Tuesday, December 9, 2008

Chili Sin Carne

If you haven't noticed, up until now I haven't had a classic chili recipe in my collection. I just hadn't found one that I liked yet. I've tried tons out on my crew, but they (and I) were left dissatisfied. I challenged my Bro to find a good recipe - since he lives near Kansas City, the capital of BBQ, maybe there is some great recipe that minus the meat would surely satisfy. He out did my expectations. And for this I will ever be grateful. He brought the excitement back into vegan chili for me.

There are a few key "secret ingredients" that I'm sure you will find interesting, including my latest obsession: wheat berries. In my previous post I wrote about pilaf and it's many uses - well, wheat berries by themselves, have a variety of uses as well. I cook them in a rice cooker the same way as the pilaf. You can freeze them as well (infact, they separate easily when frozen, so you can pull out a cup at a time) The addition of wheat berries to this chili gives a chewy texture that resembles meat - and quite frankly has fooled some meat-eaters already. That's the fun part for me!


Chili Sin Carne

2 onions chopped (1 1/4 Cup cooked in at beginning. ¾ cup added for crunch at end)

4 cloves garlic minced

2 cans pinto or chili beans, drained

2 cans black beans, drained

2 small cans tomato paste

1 can diced tomatoes (I pulsed mine in processor, you decide)

¾ cup fresh cilantro

1 Tablespoon brown sugar

1 tsp cumin

1 Tablespoon cocoa

1 teaspoon cayenne (I had to omit this, too spicy for me)

1 teaspoon coriander

1 cup strong decaf coffee (I used Postum or Pero - just add 1 Tablespoon per cup of water)

2 teaspoons salt

2 cups cooked wheat berries

Saute the onion in a medium pan until lightly browned. Then add the garlic for a few minutes. Add all other ingredients and bring to a simmer. Serve and Enjoy!

This chili is so rich in flavor, you will not notice anything missing.

I left the cilantro out because I didn't have any on hand. My bro told me not to leave it out, as cilantro is a main player, and should always be invited to the party. Next time I will put it in.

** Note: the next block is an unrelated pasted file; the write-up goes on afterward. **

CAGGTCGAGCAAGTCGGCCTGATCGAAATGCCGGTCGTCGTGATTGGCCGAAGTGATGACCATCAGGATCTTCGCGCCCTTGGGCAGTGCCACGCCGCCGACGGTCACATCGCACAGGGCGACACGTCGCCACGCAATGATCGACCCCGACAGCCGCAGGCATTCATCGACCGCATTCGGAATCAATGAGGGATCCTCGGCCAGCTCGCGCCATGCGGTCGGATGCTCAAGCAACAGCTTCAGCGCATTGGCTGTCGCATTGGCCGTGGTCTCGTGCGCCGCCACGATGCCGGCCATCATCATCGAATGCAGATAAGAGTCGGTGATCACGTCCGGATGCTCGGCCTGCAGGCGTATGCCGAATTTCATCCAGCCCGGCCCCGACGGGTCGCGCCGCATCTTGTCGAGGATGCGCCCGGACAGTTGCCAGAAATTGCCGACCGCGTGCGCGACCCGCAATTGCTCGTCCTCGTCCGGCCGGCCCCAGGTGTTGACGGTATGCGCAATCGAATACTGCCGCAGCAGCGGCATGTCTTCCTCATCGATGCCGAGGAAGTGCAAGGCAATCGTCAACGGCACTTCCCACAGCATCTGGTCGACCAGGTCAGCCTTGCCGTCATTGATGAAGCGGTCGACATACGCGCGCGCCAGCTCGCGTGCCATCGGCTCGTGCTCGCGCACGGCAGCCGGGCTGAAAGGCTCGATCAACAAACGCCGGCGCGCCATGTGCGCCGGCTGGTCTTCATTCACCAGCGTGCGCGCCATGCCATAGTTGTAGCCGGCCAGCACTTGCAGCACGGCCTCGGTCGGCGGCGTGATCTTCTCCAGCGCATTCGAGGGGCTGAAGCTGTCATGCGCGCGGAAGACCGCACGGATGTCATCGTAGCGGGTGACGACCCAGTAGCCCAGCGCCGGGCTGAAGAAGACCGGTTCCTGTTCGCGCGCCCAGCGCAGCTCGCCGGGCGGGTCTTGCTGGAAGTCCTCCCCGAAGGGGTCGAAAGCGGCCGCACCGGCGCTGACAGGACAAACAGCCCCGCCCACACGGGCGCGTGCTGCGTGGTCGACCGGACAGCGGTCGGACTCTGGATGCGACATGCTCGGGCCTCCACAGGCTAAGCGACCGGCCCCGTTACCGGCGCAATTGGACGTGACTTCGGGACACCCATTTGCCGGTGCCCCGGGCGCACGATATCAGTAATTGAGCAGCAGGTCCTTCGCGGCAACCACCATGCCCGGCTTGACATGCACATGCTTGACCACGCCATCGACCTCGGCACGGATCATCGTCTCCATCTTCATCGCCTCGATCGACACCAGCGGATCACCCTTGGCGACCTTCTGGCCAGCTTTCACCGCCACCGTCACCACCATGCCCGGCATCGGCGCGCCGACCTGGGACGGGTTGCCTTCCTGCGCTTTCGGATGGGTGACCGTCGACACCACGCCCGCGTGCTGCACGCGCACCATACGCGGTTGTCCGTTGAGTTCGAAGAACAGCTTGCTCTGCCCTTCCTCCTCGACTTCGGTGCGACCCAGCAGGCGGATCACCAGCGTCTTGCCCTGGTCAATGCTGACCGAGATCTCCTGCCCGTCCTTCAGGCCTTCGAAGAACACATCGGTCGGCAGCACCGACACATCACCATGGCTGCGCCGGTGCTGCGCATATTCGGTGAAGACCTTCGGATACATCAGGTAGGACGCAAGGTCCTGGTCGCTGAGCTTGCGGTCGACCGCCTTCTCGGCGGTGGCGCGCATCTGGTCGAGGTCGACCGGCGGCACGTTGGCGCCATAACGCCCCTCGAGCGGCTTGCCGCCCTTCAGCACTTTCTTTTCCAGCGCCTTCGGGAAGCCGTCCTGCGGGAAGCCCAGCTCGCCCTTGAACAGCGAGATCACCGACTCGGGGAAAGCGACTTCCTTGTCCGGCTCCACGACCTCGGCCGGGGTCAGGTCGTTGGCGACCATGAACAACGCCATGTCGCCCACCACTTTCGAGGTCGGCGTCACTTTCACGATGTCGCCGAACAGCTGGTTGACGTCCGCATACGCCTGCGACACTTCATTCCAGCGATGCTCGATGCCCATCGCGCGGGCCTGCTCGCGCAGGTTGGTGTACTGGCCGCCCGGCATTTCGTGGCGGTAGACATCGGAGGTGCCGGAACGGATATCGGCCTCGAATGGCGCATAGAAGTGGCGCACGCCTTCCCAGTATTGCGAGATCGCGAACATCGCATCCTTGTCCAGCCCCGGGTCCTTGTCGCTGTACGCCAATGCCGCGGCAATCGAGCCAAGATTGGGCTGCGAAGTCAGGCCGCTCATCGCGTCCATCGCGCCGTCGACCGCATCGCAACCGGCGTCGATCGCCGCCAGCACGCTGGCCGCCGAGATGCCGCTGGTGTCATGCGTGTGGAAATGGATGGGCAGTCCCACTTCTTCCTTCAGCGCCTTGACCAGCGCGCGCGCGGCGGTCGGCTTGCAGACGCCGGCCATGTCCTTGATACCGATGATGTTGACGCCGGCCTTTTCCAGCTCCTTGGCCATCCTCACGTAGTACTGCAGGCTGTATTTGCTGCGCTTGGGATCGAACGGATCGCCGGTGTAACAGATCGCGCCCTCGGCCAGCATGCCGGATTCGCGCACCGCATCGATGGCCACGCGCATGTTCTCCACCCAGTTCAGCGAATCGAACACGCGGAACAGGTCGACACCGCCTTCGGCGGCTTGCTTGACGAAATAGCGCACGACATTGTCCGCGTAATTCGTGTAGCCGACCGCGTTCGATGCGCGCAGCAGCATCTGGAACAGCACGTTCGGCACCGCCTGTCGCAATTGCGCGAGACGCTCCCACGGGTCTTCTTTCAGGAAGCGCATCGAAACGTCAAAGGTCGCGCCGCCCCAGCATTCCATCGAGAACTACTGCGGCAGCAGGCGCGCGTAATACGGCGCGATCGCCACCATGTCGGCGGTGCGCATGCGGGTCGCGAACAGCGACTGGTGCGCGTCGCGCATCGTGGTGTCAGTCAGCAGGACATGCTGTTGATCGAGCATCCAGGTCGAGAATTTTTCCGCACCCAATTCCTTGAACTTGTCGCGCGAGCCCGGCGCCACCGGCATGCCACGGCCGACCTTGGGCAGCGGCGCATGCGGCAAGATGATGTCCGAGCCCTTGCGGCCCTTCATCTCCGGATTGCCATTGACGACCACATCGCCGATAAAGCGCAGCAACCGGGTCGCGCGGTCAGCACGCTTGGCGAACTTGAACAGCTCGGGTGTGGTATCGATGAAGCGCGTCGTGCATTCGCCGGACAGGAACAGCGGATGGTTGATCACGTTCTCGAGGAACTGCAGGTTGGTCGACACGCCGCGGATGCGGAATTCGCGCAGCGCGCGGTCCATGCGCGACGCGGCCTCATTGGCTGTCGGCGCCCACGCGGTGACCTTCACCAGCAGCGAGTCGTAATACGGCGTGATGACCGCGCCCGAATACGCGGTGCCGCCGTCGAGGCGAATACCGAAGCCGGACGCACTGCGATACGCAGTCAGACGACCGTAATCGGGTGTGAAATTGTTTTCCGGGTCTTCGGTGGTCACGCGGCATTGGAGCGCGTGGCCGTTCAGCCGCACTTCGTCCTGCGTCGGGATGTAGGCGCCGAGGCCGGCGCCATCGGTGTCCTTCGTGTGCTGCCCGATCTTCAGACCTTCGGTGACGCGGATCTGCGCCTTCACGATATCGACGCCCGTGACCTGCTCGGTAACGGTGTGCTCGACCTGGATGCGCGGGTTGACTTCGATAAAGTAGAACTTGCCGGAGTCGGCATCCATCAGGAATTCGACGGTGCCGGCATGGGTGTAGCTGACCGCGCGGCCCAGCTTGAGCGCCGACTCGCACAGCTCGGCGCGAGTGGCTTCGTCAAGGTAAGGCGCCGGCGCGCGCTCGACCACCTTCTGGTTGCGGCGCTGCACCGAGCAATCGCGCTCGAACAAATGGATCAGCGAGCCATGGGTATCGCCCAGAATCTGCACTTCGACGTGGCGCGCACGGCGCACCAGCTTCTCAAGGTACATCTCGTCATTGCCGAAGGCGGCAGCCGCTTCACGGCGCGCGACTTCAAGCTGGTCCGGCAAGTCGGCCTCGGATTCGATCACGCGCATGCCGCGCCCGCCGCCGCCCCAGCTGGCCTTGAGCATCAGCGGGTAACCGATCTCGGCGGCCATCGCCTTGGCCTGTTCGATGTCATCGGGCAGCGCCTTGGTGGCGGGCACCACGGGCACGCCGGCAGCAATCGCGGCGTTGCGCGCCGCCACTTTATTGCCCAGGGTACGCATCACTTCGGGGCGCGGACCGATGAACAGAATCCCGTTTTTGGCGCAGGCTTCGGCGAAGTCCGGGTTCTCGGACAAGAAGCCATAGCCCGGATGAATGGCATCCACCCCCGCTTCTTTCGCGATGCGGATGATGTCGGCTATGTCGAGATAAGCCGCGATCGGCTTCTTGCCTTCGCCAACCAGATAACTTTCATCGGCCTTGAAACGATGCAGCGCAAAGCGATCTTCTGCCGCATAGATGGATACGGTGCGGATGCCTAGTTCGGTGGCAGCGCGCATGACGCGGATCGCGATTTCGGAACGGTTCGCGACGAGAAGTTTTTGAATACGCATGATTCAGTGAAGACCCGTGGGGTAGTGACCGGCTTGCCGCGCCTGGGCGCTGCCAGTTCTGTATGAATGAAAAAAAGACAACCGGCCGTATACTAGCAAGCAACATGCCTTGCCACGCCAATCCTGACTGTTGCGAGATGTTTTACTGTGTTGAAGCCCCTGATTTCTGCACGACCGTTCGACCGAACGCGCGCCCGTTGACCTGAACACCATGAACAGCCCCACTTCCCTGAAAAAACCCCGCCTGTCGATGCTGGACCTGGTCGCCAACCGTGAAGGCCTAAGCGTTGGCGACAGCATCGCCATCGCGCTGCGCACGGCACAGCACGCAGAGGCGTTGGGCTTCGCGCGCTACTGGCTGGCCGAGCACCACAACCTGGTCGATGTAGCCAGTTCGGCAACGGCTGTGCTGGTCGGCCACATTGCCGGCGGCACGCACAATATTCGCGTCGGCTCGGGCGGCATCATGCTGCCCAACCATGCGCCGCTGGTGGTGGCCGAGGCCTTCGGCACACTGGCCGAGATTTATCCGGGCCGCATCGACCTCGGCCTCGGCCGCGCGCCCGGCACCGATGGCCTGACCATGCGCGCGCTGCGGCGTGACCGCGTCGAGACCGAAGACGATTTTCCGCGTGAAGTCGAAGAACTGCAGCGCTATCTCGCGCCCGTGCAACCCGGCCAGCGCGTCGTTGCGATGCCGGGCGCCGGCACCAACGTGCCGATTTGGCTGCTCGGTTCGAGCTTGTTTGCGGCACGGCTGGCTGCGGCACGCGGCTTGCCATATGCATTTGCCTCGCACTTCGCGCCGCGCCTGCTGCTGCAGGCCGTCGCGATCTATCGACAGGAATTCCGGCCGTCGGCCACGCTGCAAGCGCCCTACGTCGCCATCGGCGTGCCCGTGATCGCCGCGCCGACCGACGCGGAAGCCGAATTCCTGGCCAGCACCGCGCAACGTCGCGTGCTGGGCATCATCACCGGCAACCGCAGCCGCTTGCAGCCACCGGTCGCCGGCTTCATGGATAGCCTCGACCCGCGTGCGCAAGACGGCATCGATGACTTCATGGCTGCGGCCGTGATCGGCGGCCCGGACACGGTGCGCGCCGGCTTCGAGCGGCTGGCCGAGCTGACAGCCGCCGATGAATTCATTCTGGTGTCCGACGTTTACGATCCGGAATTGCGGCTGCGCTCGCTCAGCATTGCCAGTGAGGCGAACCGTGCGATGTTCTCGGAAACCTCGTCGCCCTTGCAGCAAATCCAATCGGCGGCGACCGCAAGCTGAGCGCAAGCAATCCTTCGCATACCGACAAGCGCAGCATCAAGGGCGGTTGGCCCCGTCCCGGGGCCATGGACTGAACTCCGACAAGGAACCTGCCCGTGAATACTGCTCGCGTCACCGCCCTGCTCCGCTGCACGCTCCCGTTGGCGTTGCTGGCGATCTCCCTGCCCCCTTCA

I just have to end by telling you how I ate my chili. I made a batch of fries using my favorite method from Susan Voisin. Then I put this chili over the fries and garnished with some homemade lower fat hummus. It was so yummy!! I got the idea from eating out at the Native Foods restaurant, this is how they serve their chili fries. (But theirs are way higher in fat with actual fried potatoes!) This was a close second and very satisfying. What's your favorite way to enjoy your chili?

Tuesday, December 2, 2008

5 Whole Grain Pilaf


My big bro has a new favorite love and her name is Kashi. She makes his favorite cereal, and now his favorite grain pilaf. Called: 7 Whole Grain Pilaf. Which my bro had to buy online after discovering his store no longer carried it. (They live in the boonies...) He payed $27 for about 36 cups of cooked grains. That's 75 cents a cup. I ran out to the store last night and picked me up some to try ( I can't resist a recommendation.) My verdict is that it was tasty, but for the price, I could make my own. I love a challenge, so when I woke up this morning, after a night of dreaming about pilaf, I threw a bunch of grains into the rice cooker, and Voila! 5 Whole Grain Pilaf....or Six, or Seven, depending on how many varieties you have laying around. Here is the basic recipe: